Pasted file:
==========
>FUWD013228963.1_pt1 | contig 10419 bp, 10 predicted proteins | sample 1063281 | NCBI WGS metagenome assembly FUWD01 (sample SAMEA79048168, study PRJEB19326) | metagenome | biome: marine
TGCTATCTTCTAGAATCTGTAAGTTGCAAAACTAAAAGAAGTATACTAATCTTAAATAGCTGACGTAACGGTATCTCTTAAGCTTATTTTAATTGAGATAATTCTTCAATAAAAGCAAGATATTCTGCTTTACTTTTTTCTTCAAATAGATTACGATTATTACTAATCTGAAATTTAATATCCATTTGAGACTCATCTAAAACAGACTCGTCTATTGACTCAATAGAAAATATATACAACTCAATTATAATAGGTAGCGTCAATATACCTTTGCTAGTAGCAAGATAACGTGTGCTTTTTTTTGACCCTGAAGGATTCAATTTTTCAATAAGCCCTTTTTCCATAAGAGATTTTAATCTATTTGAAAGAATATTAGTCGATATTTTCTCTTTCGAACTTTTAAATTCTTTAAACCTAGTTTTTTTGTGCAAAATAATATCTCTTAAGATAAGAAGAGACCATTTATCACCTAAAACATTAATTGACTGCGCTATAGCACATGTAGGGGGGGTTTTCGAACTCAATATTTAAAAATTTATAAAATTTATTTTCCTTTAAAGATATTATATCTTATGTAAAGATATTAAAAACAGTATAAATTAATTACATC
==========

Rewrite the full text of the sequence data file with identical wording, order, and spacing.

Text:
>FUWD013228963.1_pt1 | contig 10419 bp, 10 predicted proteins | sample 1063281 | NCBI WGS metagenome assembly FUWD01 (sample SAMEA79048168, study PRJEB19326) | metagenome | biome: marine
TGCTATCTTCTAGAATCTGTAAGTTGCAAAACTAAAAGAAGTATACTAATCTTAAATAGCTGACGTAACGGTATCTCTTAAGCTTATTTTAATTGAGATAATTCTTCAATAAAAGCAAGATATTCTGCTTTACTTTTTTCTTCAAATAGATTACGATTATTACTAATCTGAAATTTAATATCCATTTGAGACTCATCTAAAACAGACTCGTCTATTGACTCAATAGAAAATATATACAACTCAATTATAATAGGTAGCGTCAATATACCTTTGCTAGTAGCAAGATAACGTGTGCTTTTTTTTGACCCTGAAGGATTCAATTTTTCAATAAGCCCTTTTTCCATAAGAGATTTTAATCTATTTGAAAGAATATTAGTCGATATTTTCTCTTTCGAACTTTTAAATTCTTTAAACCTAGTTTTTTTGTGCAAAATAATATCTCTTAAGATAAGAAGAGACCATTTATCACCTAAAACATTAATTGACTGCGCTATAGCACATGTAGGGGGGGTTTTCGAACTCAATATTTAAAAATTTATAAAATTTATTTTCCTTTAAAGATATTATATCTTATGTAAAGATATTAAAAACAGTATAAATTAATTACATC